Our good friend Adam Hirschfelder from the California Historical Society has kindly alerted us to this cool opportunity for rock poster artists interested in creating Summer of Love-themed images for 36 bus kiosks on Market Street in San Francisco. Their work will be on Market for three months in 2017, during the 50th anniversary of this watershed cultural event. Artist will be paid to create six designs, each of which will be printed at 68 inches high by 47 ¼ inches wide. Above is an image by Robert Minervini from 2015. The application deadline is June 6, 2016, but there’s lots more information at sfartscommission.org.
On Wednesday, April 20, 2016, Moonalice will be hosting their annual 420 Gathering of the Tribe celebration at Slim’s in San Francisco. This spring themed event is sure to please with music by opener Doobie Decibel System Band (Jason Crosby, Roger McNamee, Pete Sears, Dan “Lebo” Lebowitz & Jay Lane) and includes a special poster show highlighting the Moonalice and Doobie Decibel System series.
Poster fans will appreciate the $10 ticket price which includes a FREE set of 21 posters commemorating the event. The special set include art by: Lee Conklin, David Singer, Lauren Yurkovich, Darrin Brenner, Carolyn Ferris, Dennis Larkins, Gregg Gordon, John Mavroudis, Dennis Loren, Jason Wilson, John Seabury, Stanley Mouse, Patricia & George Sargent, Dave Hunter, Jennaé Bennett, Christopher Peterson, Wes Wilson, Winston Smith, Prairie Prince, Ron Donovan & Chris Shaw.
Slim’s 333 11th St, San Francisco
As someone who has been guilty of grouping great numbers of rock posters together for an exhibition, the following may sound like the pot calling the kettle black. But to my eye, it looks like the curators at MOMA in New York just barfed up as much stuff as they could onto a wall of their current “From the Collection: 1960-1969” exhibition, as this photo from the New York Times shows. I’m trying to imagine the curators giving a similar Tetris treatment to a collection of pieces by Alphonse Mucha and Jules Cheret, but I cannot. Here, head-shop posters by Joseph McHugh are crammed next to pieces by Michael English, Hapshash and the Coloured Coat, Bonnie MacLean, Victor Moscoso, Wes Wilson, Bob Schnepf, Bob Fried, John Myers, Gary Essert, and Alton Kelley and Stanley Mouse. I suppose we should be grateful that MOMA is not being willfully blind to the importance of this work in the 1960s, but this presentation seems to indicate that the institution still does not know what to do with it.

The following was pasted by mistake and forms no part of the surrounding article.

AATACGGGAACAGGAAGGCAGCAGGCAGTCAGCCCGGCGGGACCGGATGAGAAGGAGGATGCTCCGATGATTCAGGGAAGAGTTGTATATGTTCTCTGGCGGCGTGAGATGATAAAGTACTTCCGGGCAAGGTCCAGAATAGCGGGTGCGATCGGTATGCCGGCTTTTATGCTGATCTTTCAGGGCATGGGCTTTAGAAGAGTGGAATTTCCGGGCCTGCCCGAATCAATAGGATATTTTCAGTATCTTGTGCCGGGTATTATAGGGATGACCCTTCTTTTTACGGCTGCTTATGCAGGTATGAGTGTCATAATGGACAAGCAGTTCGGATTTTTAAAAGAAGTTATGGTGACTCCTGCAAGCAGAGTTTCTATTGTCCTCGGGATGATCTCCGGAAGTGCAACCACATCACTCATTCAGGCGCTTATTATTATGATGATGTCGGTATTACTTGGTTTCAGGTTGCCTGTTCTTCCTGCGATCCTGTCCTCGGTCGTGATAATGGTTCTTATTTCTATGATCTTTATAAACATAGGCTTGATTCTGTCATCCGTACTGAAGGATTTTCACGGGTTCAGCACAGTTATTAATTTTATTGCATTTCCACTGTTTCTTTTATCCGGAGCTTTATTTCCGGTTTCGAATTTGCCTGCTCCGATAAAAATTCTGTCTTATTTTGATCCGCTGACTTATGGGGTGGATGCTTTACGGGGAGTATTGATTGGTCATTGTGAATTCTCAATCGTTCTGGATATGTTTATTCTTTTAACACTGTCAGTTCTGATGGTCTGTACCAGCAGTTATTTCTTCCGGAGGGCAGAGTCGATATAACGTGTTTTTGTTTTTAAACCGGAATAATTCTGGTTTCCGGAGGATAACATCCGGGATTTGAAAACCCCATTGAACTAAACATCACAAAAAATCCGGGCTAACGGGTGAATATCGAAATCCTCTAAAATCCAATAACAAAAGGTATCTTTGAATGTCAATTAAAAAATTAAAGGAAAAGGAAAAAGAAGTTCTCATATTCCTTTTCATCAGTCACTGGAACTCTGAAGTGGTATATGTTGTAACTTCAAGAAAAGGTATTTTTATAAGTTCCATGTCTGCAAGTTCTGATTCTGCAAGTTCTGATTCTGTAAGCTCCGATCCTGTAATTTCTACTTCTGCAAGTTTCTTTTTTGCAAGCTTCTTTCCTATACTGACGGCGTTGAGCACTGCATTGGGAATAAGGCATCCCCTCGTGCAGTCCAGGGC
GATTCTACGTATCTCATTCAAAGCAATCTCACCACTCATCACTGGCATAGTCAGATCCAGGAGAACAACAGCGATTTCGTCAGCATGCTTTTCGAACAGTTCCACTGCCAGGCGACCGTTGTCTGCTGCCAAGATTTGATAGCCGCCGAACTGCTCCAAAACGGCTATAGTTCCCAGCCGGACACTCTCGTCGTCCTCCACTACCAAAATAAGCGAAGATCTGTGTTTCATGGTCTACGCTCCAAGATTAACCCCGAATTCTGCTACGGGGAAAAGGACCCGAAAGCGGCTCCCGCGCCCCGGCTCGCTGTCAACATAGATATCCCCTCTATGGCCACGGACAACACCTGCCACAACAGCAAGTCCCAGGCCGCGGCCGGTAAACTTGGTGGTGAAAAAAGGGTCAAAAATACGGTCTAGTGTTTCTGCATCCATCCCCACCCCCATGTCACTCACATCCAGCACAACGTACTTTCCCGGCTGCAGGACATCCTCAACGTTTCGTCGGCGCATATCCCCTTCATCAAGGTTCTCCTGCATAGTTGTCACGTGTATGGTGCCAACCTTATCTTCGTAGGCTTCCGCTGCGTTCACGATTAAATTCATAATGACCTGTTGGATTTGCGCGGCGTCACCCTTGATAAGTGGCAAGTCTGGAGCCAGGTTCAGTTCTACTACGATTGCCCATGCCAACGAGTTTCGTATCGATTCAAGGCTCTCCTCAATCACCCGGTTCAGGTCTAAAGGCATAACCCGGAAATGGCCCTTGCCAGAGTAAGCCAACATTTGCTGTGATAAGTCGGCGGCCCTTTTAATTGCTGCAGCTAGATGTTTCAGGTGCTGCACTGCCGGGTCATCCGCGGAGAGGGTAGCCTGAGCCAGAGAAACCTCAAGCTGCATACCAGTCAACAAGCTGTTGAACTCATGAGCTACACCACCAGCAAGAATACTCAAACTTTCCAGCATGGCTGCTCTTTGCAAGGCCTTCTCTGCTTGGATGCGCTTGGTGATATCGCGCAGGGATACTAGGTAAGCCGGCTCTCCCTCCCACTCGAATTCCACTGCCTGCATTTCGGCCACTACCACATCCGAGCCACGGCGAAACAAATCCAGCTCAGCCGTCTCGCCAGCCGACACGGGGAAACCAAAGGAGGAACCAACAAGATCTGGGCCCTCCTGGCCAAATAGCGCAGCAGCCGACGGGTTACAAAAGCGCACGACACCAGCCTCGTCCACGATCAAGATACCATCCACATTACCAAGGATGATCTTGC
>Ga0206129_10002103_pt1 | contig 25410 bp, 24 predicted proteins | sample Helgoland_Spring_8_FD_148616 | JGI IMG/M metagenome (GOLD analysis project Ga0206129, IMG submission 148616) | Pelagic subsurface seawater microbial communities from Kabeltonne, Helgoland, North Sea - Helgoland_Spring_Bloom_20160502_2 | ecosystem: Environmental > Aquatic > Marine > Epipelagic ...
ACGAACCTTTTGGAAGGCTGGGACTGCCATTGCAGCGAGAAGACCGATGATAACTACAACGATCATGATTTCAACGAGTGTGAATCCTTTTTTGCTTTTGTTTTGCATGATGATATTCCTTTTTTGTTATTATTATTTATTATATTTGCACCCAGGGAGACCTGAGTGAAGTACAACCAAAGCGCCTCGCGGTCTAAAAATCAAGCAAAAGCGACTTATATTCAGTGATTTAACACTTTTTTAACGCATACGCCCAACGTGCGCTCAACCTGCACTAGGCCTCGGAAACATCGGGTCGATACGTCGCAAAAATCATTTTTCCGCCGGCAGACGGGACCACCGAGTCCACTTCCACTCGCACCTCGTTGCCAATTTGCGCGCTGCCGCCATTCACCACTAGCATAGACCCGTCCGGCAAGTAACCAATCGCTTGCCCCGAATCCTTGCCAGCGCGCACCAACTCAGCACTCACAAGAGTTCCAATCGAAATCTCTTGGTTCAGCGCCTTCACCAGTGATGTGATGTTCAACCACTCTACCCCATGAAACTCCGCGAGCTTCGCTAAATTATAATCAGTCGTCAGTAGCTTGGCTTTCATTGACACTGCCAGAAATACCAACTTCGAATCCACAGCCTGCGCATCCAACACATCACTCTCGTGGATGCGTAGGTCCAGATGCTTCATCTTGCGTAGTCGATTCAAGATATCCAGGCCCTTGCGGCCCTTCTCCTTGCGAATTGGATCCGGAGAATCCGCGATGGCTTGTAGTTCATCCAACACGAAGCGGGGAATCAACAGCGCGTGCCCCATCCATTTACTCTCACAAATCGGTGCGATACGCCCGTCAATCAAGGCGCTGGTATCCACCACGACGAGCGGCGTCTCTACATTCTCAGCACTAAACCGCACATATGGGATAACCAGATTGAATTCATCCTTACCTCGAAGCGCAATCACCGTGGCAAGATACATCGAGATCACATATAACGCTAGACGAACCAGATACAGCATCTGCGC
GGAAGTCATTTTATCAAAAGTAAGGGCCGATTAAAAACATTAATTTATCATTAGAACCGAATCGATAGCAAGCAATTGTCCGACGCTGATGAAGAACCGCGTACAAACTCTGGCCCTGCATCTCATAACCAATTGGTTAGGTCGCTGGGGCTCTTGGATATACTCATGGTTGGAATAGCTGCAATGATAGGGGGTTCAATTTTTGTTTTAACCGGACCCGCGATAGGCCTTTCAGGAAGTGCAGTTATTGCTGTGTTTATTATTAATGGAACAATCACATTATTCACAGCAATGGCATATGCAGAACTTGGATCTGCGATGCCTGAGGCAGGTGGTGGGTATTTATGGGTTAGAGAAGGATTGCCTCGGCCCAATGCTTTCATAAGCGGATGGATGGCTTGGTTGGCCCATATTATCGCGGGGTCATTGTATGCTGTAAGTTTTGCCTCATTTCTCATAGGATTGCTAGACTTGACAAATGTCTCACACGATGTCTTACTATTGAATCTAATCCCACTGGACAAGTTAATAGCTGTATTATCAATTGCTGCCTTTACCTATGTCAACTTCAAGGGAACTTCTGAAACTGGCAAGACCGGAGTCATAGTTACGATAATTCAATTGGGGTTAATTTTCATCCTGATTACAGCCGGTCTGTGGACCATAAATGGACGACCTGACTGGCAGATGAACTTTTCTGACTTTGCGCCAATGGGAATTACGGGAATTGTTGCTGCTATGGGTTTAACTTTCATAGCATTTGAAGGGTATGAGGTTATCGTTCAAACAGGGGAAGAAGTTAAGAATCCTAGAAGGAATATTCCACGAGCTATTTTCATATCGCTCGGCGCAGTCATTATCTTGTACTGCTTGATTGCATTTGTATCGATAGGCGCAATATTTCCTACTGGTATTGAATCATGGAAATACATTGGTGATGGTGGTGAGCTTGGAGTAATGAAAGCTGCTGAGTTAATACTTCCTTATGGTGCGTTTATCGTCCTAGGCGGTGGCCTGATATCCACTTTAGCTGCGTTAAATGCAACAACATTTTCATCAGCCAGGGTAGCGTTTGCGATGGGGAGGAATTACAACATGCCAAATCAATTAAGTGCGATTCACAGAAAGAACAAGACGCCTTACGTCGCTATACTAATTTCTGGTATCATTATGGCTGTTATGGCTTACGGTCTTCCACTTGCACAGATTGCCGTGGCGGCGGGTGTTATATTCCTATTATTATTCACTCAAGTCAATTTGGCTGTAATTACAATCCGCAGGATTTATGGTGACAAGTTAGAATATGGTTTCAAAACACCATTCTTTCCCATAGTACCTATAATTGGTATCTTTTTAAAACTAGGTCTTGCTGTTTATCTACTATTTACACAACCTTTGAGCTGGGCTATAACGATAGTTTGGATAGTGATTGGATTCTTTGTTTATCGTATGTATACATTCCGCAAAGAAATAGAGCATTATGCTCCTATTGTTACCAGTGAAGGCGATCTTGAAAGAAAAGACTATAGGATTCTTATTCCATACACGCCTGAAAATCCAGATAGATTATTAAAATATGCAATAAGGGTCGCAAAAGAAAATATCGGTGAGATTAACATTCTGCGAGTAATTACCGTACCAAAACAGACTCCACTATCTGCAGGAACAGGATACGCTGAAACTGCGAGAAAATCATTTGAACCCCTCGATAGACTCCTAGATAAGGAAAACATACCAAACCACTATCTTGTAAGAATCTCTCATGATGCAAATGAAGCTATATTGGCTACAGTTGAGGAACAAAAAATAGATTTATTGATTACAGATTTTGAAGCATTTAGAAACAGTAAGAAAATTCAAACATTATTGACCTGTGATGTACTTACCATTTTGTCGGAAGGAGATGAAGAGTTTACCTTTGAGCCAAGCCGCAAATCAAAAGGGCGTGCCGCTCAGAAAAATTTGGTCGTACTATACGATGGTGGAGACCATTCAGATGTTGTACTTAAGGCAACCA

One of the best known players in the music world during the 1960s, ’70s, and ’80s was Bill Graham (1931-1991), whose life and work is the subject of an exhibition titled “Bill Graham and the Rock & Roll Revolution.” Organized by the Skirball Cultural Center in Los Angeles, the show is on view through July 5, 2016, at the Contemporary Jewish Museum in San Francisco.
What makes the exhibition so moving is not its collection of rock posters from the Fillmore, Winterland, Fillmore West, and Fillmore East. Nor will gallery-goers be surprised by the photographs of Graham hobnobbing with everyone from Mick Jagger to Janis Joplin. That stuff is definitely fun to see, but “Bill Graham and the Rock & Roll Revolution” is special for the insight it gives us into the man himself—from his extraordinarily difficult childhood in Germany (his father died the year he was born; his mother died on a train bound for the Nazi concentration camp at Auschwitz, where his 13-year-old sister died), to the charitable and civic-minded causes that consumed so much of his adult life. Indeed, it’s the Jewishness of Graham, who Peter Coyote once described as “a cross between Mother Teresa and Al Capone,” that comes through most via the almost 400 objects in the show, revealing the motivations that drove this deeply passionate man.